Nevertheless, I am continually with you; you hold my right hand. You guide me with your counsel, and afterward you will receive me to glory. Whom have I in heaven but you? And there is nothing on earth that I desire besides you. My flesh and my heart may fail, but God is the strength of my heart and my portion forever.
For behold, those who are far from you shall perish; you put an end to everyone who is unfaithful to you. But for me it is good to be near God; I have made the Lord GOD my refuge, that I may tell of all your works.” (Psalms 73:1–28 ESV)

I love the honesty of Scriptures – the writer acknowledges the reality of how it seems that wicked people often times seem to have relatively few problems and walk in relative ease.  “For I was envious of the arrogant when I saw the prosperity of the wicked.” (Psalms 73:3 ESV)  This can even cause us to be envious.  This is a psalm to push us to contentment, even when it seems like those who do not follow God are walking in prosperity.  It cautions us not to be tempted to follow their lead.

Verses 4-12 reveal some of the ways that their lives are prosperous & easy – they have plenty of food & resources and seem to be spared the futility & troubles that the rest of humanity walks in.  Verse 6 is a turning point:  “therefore pride is their necklace; violence covers them as a garment.” (Psalms 73:6 ESV).  Because their lives have been relatively easy, because they have had few difficulties they become prideful – as if they had spared themselves from these difficulties due to their own abilities.  This is like Romans 1:28-31 where there is a failure to acknowledge God and His goodness.  When we take credit for the good in our lives and don’t give it to Him we become glory thieves.  We have natural abilities that we did not generate on our own.  We did not choose the families that we were born in or that we were exposed to the gospel.  We could have just as easily been born in complete poverty where the gospel is not preached and anarchy is the law of the land.  We did not choose that.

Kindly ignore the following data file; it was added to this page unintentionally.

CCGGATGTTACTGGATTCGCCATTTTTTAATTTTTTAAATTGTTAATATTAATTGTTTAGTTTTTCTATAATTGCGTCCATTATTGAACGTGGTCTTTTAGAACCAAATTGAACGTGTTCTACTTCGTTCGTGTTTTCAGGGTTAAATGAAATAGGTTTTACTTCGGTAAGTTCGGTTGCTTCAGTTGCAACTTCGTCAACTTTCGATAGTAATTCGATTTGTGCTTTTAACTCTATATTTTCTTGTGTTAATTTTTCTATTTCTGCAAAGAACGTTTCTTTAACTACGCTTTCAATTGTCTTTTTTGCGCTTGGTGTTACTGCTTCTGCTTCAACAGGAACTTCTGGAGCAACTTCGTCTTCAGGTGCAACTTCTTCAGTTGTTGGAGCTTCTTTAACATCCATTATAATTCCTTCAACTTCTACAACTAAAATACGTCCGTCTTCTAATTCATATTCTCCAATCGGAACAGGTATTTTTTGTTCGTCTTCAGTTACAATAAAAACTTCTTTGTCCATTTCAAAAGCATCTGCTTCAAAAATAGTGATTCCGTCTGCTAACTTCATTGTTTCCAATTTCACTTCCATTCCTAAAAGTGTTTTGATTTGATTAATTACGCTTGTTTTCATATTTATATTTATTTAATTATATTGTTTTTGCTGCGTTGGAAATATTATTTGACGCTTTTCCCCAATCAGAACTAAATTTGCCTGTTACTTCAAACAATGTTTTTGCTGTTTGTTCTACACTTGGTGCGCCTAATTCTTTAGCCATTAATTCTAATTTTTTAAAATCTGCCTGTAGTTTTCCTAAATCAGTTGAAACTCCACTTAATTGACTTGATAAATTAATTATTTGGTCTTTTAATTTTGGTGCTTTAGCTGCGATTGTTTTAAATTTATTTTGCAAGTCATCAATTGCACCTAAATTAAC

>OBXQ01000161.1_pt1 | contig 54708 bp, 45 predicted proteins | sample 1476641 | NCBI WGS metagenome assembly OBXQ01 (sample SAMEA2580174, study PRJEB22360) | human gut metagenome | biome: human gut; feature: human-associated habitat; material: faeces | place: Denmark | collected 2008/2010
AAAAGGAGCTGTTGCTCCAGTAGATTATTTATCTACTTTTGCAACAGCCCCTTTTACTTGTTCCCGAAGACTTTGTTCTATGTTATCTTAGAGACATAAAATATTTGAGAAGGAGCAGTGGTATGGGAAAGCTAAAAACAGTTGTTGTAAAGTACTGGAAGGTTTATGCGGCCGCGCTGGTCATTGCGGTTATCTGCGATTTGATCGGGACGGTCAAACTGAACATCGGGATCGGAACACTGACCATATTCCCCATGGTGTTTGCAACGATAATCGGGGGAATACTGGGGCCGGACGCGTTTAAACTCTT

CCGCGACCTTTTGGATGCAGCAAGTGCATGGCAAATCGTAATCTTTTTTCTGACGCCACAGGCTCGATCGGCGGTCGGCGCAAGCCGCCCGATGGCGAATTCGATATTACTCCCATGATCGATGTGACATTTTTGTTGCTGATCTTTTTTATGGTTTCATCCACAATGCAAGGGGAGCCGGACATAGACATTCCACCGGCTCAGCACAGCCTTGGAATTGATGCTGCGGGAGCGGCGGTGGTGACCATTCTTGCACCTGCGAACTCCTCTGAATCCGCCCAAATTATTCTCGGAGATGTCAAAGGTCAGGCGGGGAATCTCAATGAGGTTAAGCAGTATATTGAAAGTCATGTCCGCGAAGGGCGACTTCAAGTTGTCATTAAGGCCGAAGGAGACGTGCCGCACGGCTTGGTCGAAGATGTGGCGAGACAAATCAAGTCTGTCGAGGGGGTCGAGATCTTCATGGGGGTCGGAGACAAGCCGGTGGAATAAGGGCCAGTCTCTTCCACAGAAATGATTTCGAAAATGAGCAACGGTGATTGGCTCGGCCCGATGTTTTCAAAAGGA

There is a point at which we have to ask ourselves if difficulty & suffering that ultimately strengthens our faith is worth it or do we really just want an easy, comfortable life.  Do we want comfort, security & ease or Jesus?  They seem to be mutually exclusive.  The psalmist’s logic goes like this:  because their lives have been relatively painless & prosperous they have become prideful at their circumstances & now they walk in all sorts of hard hearted “follies.”  They look down upon others, oppress them & pridefully brag against God & others.  ““How can God know? Is there knowledge in the Most High?”” (Psalms 73:11 ESV).  The writer concludes like this:  “Behold, these are the wicked; always at ease, they increase in riches.” (Psalms 73:12 ESV).  We have to begin to see some of the difficulties in our lives as a gift of grace to us because it causes us to see Him more clearly.

Why is it that we seem to think that we can have prosperity & fail to see how prosperity can create problems in our pursuit of Jesus.  You can’t chase both at the same time (Matthew 6:24, Luke 16:13).  If you have a life of relative comfort, ease & prosperity be grateful, but be aware of its power to draw you away from singular devotion to Jesus!

There is a tinge of bitterness and jealousy at the prosperity of the wicked – it doesn’t seem right or fair!  “All in vain have I kept my heart clean and washed my hands in innocence. For all the day long I have been stricken and rebuked every morning. If I had said, “I will speak thus,” I would have betrayed the generation of your children.” (Psalms 73:13–15 ESV)  A true heart of bitterness is revealed.  Who hasn’t felt this way when life seems to be going so unjustly?  Our bitterness in situations like this spill into all areas of our life – and is normally rooted in a bitterness towards God.  Honesty & bitterness at what seems to be unjust is welcomed by God.  Is He not the Sovereign omniscient Lord of all?  He knows what’s in your heart, you might as well tell Him!  Jesus’ death bought you the right to confidently approach God as Father and share what is really going on inside of you.  There is no more hiding or pretending for the Christian.